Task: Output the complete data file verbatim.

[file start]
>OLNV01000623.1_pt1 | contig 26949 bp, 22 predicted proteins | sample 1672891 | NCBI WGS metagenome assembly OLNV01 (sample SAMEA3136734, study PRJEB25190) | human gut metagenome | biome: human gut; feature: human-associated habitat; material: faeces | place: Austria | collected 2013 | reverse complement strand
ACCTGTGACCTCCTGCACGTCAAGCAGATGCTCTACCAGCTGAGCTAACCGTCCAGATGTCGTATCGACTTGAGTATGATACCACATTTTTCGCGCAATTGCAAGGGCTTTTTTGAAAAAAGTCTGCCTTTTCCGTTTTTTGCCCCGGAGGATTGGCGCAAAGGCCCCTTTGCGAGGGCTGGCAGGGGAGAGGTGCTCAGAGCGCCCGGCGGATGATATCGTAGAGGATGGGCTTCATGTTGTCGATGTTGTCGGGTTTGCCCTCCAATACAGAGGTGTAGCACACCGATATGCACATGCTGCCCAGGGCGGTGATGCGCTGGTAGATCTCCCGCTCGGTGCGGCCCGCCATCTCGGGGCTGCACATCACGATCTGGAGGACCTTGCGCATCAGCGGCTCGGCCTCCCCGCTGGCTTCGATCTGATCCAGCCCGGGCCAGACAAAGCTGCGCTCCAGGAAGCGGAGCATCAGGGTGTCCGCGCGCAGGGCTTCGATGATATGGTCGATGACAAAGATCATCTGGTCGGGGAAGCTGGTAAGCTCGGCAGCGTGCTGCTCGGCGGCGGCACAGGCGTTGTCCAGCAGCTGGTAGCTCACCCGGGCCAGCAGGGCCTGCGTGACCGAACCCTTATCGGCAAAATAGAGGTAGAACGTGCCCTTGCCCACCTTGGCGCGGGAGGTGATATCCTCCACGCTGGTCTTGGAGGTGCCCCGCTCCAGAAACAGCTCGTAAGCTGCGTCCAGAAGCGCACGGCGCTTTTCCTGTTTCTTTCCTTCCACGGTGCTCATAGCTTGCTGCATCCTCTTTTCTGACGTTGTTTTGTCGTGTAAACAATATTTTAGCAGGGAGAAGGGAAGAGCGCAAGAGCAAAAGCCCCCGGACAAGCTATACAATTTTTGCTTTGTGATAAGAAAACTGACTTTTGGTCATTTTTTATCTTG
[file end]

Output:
>OLNV01000623.1_pt1 | contig 26949 bp, 22 predicted proteins | sample 1672891 | NCBI WGS metagenome assembly OLNV01 (sample SAMEA3136734, study PRJEB25190) | human gut metagenome | biome: human gut; feature: human-associated habitat; material: faeces | place: Austria | collected 2013 | reverse complement strand
ACCTGTGACCTCCTGCACGTCAAGCAGATGCTCTACCAGCTGAGCTAACCGTCCAGATGTCGTATCGACTTGAGTATGATACCACATTTTTCGCGCAATTGCAAGGGCTTTTTTGAAAAAAGTCTGCCTTTTCCGTTTTTTGCCCCGGAGGATTGGCGCAAAGGCCCCTTTGCGAGGGCTGGCAGGGGAGAGGTGCTCAGAGCGCCCGGCGGATGATATCGTAGAGGATGGGCTTCATGTTGTCGATGTTGTCGGGTTTGCCCTCCAATACAGAGGTGTAGCACACCGATATGCACATGCTGCCCAGGGCGGTGATGCGCTGGTAGATCTCCCGCTCGGTGCGGCCCGCCATCTCGGGGCTGCACATCACGATCTGGAGGACCTTGCGCATCAGCGGCTCGGCCTCCCCGCTGGCTTCGATCTGATCCAGCCCGGGCCAGACAAAGCTGCGCTCCAGGAAGCGGAGCATCAGGGTGTCCGCGCGCAGGGCTTCGATGATATGGTCGATGACAAAGATCATCTGGTCGGGGAAGCTGGTAAGCTCGGCAGCGTGCTGCTCGGCGGCGGCACAGGCGTTGTCCAGCAGCTGGTAGCTCACCCGGGCCAGCAGGGCCTGCGTGACCGAACCCTTATCGGCAAAATAGAGGTAGAACGTGCCCTTGCCCACCTTGGCGCGGGAGGTGATATCCTCCACGCTGGTCTTGGAGGTGCCCCGCTCCAGAAACAGCTCGTAAGCTGCGTCCAGAAGCGCACGGCGCTTTTCCTGTTTCTTTCCTTCCACGGTGCTCATAGCTTGCTGCATCCTCTTTTCTGACGTTGTTTTGTCGTGTAAACAATATTTTAGCAGGGAGAAGGGAAGAGCGCAAGAGCAAAAGCCCCCGGACAAGCTATACAATTTTTGCTTTGTGATAAGAAAACTGACTTTTGGTCATTTTTTATCTTG